Film & TV

Supergirl Proves Comic-Book Adaptations Can Soar Rather Than Punish

Here's a question faced by the creators of almost every superhero adaptation: How do do you pull this off without copying Frank Miller’s Batman? Too many modern superhero dramas — including the Dark Knight films, Arrow, Daredevil and Batman v Superman: Dawn of Justice — either ape the dour realism of Miller’s Batman: Year One or the provocative nihilism of his The Dark Knight Returns. How do you bring a modern super-character to the screen without imitating Miller’s idiosyncratic cynicism?

CBS' charming Supergirl TV series answers that question with atypically upbeat action-adventure. Telling the story of Kara Danvers (Melissa Benoist), a superheroine who lives in the shadow of cousin Kal-El, aka Clark “Superman” Kent, show-runners Ali Adler, Greg Berlanti and Andrew Kreisberg borrow some elements from earlier Superman adaptations, particularly Bruce Timm's animated series and Richard Donner's live-action films. They even surpass their predecessors in one key way: presenting an authentically optimistic superhero.

Supergirl stands apart by convincingly arguing that many conflicts can be solved by understanding and even sympathizing with your enemy. Even with that welcome theme, the show's directors, special-effects designers and action/stunt coordinators manage to deliver some of the best action scenes in any recent comic adaptation.

Unlike Kal-El — or, you know, “Clark” — Kara was sent to Earth with a mission in mind: protect her cousin from hostile humans. She finds herself unable to complete that task because she arrives on Earth well after he does (her ship was knocked off course). So she finds her own mission. But when Kara decides to become a superhero like Clark, she faces a dilemma similar to what Supergirl's show-runners deal with: She realizes that people expect her to be Superman Lite.

Miraculously, Supergirl acknowledges but never sinks beneath the weighty expectations placed on Kara, a rare heroine in a field dominated by super-dicks. Kara may be related to Superman, but even members of her makeshift family must overcome their initial reservations about her. Astra (Laura Benanti), Kara's aunt and a super-powered Kryptonian terrorist who wants to stop humanity from destroying Earth, at first pities her niece for wasting her gifts on ungrateful humans. But Astra soon comes to respect Kara's stubborn idealism — a trait the heroine shares with Kara’s late mother, Alura (also Benanti).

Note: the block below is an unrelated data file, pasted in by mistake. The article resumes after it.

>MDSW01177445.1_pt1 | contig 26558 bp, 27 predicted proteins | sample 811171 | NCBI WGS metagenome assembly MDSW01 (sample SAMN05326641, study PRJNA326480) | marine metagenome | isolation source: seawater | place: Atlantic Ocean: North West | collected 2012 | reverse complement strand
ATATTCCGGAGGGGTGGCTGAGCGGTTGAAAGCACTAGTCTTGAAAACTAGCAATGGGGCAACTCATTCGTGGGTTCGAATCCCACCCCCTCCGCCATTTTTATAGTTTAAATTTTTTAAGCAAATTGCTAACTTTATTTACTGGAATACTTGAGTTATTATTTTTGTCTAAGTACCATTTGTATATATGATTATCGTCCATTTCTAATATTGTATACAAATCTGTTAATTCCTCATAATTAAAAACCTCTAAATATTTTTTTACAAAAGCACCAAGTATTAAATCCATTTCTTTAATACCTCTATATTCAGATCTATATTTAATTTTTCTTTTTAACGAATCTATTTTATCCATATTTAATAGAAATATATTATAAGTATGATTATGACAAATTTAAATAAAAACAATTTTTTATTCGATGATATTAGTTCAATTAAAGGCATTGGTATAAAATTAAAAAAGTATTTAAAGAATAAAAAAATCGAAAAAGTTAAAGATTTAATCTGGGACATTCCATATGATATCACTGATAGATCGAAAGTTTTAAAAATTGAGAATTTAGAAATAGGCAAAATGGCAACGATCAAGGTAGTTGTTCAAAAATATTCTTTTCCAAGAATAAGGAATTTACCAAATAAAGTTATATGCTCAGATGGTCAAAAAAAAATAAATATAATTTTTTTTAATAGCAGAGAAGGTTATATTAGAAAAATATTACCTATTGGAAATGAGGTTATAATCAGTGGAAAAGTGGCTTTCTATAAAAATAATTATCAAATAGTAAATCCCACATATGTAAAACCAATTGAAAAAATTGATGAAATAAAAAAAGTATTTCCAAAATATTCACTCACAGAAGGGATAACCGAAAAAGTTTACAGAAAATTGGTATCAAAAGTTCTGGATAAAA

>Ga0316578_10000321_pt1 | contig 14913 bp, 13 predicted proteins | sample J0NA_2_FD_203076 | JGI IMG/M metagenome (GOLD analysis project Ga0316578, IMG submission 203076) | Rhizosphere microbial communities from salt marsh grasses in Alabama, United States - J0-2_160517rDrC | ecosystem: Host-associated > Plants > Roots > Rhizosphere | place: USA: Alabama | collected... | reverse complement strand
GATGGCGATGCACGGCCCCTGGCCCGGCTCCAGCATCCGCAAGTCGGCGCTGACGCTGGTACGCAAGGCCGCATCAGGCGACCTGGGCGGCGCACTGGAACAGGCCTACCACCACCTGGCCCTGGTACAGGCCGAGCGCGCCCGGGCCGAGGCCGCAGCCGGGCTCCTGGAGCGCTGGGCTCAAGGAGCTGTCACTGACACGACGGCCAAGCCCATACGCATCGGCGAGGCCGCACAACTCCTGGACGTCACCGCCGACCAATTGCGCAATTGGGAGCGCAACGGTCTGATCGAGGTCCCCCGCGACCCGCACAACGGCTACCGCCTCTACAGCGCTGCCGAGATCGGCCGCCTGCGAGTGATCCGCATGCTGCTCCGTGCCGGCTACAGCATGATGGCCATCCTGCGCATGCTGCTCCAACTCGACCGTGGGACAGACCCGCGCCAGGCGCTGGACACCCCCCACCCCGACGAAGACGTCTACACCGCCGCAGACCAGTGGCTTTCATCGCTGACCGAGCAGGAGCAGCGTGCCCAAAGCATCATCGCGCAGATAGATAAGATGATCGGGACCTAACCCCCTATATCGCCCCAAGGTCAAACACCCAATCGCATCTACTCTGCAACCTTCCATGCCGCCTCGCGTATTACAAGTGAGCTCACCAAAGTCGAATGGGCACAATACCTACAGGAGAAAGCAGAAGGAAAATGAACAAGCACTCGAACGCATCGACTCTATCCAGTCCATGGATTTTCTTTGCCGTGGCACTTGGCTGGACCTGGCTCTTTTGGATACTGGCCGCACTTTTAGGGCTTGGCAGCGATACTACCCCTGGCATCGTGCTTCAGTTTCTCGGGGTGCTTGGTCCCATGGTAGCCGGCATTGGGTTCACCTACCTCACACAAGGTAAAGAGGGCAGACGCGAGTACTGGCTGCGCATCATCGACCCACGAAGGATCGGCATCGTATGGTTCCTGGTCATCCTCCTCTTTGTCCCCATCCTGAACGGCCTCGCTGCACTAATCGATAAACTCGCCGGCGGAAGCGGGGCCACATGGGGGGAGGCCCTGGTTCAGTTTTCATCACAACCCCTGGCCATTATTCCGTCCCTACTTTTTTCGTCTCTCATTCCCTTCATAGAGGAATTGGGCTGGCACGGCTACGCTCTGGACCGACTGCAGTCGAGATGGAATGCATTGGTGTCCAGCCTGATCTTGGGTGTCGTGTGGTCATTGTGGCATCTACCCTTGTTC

Media mogul Cat Grant (Calista "Ally McBeal" Flockhart), Kara's Devil Wears Prada-style boss from hell, also comes to respect Kara within the show's first few episodes. Kara is Cat's favorite pincushion during the workday, but Cat promotes Kara's public identity with the same zeal that Daily Bugle editor J. Jonah Jameson hates on Spider-Man.

The trusting type, Kara forgives her loved ones' transgressions. Benoist is a sensitive, capable leading lady who makes that kind of noble aspiration believable. She delivers a moving speech in the otherwise lopsided episode “Human for a Day” when Kara, after mysteriously losing her super-powers, talks an armed robber into surrendering. The blocky dialogue — “I believe that we are better than this. We choose who we want to be” — could have easily gotten stuck in a lesser actor's throat. But Benoist is convincing even when Kara reaches out for the robber's gun and tells him “I know you're going to choose to be a better man.”

In another episode, Kara lets villains Reactron and the Master Jailer air their grievances in order to prevent unnecessary Man of Steel-style property damage. Kara may be a fighter, but unlike Henry Cavill's hormonal, Miller-esque Superman, she listens to her foes instead of wantonly snapping their necks. Maybe she's the one to save us.
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Simon Abrams is a regular film contributor at Voice Media Group. VMG publications include Denver Westword, Miami New Times, Phoenix New Times, Dallas Observer, Houston Press and New Times Broward-Palm Beach.